For 29 games Benet's boys basketball team played with machine-like precision.
In Game No. 30, the Redwings finally looked human.
And those were certainly raw, human emotions being felt in a devastated locker room after East Aurora stunned previously unbeaten Benet 60-52 in Tuesday's Class 4A East Aurora sectional semifinals.
One minute the Redwings (29-1) were the seventh-ranked team in the nation, the top-ranked team in the state and the No. 1 seed in the sectional. The next minute, dry eyes were tough to find.
Understandably, Benet's players did not speak with the media after the game.
"You learn life lessons in defeat and it's part of high school athletics, it's part of the experience," said Benet coach Gene Heidkamp. "Only one team can win a state championship, and there's only going to be one team that doesn't shed tears in the locker room at the end of it. And unfortunately it's not us this year.
"But these kids have done so much for our program and so much for our school," he said. "They're just incredible kids. I can't say enough about them."
While Benet's unbeaten run was amazing to witness, perhaps more amazing was the way this group of players galvanized an entire community of Redwings fans.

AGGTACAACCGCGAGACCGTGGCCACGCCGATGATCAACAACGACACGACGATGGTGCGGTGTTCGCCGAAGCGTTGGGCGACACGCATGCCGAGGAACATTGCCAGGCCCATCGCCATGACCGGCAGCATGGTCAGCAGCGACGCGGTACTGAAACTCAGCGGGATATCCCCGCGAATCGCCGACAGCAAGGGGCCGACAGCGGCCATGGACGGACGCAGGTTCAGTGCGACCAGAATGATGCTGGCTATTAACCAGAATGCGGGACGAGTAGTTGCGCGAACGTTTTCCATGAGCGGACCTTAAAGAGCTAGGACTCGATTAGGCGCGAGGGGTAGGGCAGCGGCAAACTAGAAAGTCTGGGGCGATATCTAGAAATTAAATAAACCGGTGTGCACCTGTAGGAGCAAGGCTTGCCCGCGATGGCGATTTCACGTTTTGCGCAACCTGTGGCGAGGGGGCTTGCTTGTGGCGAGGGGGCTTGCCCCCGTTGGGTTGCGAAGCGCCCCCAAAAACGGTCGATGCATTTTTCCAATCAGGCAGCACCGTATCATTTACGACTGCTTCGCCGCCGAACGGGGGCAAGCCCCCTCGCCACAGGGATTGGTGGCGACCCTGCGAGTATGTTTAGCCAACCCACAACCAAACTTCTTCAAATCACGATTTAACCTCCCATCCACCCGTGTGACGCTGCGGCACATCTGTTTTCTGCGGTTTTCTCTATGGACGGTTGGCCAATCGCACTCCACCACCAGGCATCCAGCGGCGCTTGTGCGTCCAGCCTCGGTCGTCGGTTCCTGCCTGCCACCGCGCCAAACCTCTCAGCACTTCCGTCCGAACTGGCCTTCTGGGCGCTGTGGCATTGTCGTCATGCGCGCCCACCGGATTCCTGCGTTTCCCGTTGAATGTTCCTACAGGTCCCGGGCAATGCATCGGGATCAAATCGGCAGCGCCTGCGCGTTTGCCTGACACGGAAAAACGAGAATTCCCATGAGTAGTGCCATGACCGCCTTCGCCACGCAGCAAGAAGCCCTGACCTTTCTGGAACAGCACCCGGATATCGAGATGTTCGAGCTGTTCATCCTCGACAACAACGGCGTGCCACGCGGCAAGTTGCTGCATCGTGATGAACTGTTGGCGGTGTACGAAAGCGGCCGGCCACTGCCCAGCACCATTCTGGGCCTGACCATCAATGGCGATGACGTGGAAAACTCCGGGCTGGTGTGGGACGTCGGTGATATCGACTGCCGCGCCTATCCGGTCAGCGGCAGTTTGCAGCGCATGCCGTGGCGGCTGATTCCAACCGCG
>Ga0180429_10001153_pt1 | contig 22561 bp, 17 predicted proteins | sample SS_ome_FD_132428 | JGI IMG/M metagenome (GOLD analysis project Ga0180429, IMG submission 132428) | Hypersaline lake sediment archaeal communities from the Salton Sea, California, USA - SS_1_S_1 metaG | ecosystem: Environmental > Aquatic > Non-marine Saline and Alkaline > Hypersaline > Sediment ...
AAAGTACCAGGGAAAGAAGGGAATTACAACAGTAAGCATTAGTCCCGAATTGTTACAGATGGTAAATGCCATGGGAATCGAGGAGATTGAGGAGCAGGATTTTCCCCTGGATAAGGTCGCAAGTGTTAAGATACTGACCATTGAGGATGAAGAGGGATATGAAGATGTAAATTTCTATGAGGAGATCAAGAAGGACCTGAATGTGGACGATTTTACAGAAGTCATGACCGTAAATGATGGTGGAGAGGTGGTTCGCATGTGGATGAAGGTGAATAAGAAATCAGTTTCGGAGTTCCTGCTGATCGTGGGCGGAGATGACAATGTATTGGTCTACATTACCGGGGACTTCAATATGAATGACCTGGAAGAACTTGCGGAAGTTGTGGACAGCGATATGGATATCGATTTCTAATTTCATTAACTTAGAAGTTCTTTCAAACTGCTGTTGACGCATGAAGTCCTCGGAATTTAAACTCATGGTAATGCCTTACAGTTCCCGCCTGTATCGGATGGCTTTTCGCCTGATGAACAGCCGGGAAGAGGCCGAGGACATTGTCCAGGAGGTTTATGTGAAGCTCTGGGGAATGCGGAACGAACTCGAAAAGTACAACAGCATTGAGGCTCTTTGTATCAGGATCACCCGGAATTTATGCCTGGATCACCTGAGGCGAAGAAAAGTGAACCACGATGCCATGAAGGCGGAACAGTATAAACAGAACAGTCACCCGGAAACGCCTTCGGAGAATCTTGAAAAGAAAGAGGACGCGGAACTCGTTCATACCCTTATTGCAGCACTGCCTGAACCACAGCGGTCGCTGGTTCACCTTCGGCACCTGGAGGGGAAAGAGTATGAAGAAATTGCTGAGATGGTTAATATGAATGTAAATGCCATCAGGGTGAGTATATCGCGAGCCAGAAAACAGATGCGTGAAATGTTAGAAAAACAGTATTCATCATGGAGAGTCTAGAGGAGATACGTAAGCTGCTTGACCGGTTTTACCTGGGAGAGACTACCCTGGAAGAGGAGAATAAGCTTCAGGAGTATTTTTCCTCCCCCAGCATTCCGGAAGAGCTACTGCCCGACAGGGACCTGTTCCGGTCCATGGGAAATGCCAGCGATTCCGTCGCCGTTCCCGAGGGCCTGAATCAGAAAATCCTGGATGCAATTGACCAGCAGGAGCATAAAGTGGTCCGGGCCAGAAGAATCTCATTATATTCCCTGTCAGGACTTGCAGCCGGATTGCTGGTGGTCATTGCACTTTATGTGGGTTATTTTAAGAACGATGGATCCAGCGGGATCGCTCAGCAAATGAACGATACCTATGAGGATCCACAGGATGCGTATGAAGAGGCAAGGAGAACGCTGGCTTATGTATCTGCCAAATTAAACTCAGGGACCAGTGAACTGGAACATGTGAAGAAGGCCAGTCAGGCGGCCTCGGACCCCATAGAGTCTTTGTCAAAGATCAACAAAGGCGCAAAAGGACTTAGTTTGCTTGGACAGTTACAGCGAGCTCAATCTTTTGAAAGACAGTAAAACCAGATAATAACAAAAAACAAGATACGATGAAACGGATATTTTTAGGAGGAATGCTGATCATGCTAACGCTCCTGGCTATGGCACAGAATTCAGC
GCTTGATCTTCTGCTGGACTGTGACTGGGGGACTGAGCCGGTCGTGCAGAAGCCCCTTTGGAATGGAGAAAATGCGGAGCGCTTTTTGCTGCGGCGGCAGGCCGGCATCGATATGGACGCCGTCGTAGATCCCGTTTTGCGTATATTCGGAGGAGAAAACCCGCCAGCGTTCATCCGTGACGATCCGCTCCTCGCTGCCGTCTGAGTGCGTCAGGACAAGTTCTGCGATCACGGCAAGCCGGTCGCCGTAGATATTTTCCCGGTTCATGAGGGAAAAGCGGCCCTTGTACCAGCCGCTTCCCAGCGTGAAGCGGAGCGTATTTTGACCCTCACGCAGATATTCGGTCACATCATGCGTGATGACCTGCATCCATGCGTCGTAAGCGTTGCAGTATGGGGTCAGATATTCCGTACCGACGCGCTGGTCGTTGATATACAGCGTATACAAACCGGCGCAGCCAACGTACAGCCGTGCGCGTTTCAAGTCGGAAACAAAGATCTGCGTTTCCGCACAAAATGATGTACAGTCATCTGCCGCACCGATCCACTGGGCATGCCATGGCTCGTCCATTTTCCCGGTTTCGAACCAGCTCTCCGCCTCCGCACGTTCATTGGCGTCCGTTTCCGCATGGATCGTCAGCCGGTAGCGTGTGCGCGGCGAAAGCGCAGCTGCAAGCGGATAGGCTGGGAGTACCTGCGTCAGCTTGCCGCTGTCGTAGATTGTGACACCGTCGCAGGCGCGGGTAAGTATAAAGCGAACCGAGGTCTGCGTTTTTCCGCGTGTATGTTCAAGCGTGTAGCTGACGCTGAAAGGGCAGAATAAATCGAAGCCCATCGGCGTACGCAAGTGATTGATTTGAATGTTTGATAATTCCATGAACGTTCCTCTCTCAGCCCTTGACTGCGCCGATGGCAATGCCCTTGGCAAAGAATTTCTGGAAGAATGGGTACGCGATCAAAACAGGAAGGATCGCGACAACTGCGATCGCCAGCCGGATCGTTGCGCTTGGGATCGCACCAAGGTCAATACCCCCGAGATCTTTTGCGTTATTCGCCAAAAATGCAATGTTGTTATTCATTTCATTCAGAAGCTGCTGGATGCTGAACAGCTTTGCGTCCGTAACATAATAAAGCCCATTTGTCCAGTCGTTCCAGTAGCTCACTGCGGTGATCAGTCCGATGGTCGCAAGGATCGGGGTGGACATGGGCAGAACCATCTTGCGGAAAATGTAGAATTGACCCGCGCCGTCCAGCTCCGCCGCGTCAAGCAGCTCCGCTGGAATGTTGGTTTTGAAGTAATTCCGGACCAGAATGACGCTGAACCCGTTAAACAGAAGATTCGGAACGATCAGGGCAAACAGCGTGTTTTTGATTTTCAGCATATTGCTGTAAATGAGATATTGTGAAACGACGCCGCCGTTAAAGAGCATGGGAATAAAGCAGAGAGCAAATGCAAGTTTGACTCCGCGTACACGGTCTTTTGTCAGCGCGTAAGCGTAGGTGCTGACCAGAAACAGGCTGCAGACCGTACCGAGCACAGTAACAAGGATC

You'd be hard-pressed to find a bigger, more-dedicated fan base than Benet's, starting with an enormous and raucous student section.
They were there in force when Benet won three tournament championships in the regular season in addition to a second straight unbeaten romp through the East Suburban Catholic Conference. They were there when the Redwings won their second straight regional title on Friday, and they certainly were there Tuesday night in Aurora.
They saw firsthand as these players went 55-5 in two years, a run that conjured memories of the Benet glory days in the late 1970s and early '80s.
They watched classmates become heroes on the court, starting with the Redwings senior quartet of Pat Boyle, Frank Kaminsky, Matt Parisi and Dave Sobolewski. They watched sophomore forward Pat McInerney, the lone returning starter entering next season, grow up right in front of their eyes.
They saw not one but two future Big Ten talents play with mesmerizing court synchronicity. It's hard to believe Sobolewski, committed to Northwestern, and Kaminsky, committed to Wisconsin, won't be teammates anymore.
Finally, the Benet faithful felt the pain of defeat right there with the team.
Just once. The timing couldn't have been worse.
"We certainly knew that if we didn't play well that we could get beat," Heidkamp said. "There's no excuses. It's a shock, but we're not floored that we lost."
Even in defeat the Redwings showed flashes of the magic that epitomized this unforgettable season. They sliced a 17-point second-half deficit to a lone point in the fourth quarter but couldn't get over the hump.
They came up short. Just once.